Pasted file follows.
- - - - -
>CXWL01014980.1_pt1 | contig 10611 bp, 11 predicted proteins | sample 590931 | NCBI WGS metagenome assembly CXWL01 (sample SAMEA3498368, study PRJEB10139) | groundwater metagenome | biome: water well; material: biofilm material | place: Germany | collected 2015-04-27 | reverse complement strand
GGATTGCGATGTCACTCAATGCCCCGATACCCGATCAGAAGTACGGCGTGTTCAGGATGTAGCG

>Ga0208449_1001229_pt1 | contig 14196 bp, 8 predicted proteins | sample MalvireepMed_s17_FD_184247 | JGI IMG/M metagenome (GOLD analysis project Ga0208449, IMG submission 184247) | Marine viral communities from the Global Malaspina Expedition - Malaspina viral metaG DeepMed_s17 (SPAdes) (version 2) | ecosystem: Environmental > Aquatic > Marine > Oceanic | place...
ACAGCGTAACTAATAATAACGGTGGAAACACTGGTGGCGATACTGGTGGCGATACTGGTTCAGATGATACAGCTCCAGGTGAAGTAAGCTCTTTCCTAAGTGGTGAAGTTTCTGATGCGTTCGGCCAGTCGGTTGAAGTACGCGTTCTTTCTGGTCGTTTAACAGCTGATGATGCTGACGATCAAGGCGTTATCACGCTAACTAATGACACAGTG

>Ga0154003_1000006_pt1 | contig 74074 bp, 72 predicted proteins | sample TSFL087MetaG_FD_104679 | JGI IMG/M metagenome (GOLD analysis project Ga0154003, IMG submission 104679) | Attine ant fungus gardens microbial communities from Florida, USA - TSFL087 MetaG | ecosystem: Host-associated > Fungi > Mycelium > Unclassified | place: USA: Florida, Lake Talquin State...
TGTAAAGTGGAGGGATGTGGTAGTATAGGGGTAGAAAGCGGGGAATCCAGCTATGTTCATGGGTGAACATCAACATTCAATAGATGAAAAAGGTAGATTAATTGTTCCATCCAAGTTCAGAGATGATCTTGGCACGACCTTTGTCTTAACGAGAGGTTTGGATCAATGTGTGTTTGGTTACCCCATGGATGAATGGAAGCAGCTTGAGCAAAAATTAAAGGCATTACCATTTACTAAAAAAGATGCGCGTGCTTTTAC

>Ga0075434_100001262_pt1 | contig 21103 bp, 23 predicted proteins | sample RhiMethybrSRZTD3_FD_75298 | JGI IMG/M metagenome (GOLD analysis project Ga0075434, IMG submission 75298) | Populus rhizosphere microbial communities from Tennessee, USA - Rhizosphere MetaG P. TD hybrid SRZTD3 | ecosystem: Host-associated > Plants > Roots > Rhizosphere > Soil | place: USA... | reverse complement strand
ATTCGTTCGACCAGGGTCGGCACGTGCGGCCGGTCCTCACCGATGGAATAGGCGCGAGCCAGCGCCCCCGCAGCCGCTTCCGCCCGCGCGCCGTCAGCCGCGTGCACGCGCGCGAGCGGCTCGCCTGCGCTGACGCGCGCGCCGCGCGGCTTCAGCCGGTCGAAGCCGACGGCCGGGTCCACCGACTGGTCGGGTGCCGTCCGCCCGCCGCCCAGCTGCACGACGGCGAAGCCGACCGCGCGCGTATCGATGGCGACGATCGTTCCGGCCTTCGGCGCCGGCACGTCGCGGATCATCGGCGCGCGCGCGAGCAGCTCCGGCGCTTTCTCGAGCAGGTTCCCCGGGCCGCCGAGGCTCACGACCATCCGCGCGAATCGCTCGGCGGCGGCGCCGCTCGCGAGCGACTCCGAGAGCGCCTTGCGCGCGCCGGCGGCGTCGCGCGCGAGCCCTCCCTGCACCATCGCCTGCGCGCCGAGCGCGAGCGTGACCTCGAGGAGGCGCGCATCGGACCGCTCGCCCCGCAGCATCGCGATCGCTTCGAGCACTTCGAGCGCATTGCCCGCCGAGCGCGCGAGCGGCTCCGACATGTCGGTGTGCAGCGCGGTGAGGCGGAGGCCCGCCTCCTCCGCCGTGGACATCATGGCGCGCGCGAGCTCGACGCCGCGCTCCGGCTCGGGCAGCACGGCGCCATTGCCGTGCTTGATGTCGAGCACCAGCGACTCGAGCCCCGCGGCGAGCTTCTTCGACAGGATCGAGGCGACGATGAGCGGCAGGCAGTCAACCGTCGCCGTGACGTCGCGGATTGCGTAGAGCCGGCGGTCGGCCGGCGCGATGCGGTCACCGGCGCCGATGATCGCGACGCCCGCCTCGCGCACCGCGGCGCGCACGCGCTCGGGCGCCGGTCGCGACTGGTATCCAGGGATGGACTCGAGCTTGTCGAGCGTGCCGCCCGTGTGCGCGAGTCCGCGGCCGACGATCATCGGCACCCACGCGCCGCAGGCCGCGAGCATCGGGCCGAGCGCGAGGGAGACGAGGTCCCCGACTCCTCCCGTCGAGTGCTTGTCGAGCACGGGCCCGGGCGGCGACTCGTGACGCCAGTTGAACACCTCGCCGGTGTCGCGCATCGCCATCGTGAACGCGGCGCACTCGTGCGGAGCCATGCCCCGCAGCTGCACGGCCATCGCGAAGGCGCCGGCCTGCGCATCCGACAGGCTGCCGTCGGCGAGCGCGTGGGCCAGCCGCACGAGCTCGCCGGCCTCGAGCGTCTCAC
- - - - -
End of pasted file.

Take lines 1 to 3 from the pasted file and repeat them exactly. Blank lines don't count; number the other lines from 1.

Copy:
>CXWL01014980.1_pt1 | contig 10611 bp, 11 predicted proteins | sample 590931 | NCBI WGS metagenome assembly CXWL01 (sample SAMEA3498368, study PRJEB10139) | groundwater metagenome | biome: water well; material: biofilm material | place: Germany | collected 2015-04-27 | reverse complement strand
GGATTGCGATGTCACTCAATGCCCCGATACCCGATCAGAAGTACGGCGTGTTCAGGATGTAGCG

>Ga0208449_1001229_pt1 | contig 14196 bp, 8 predicted proteins | sample MalvireepMed_s17_FD_184247 | JGI IMG/M metagenome (GOLD analysis project Ga0208449, IMG submission 184247) | Marine viral communities from the Global Malaspina Expedition - Malaspina viral metaG DeepMed_s17 (SPAdes) (version 2) | ecosystem: Environmental > Aquatic > Marine > Oceanic | place...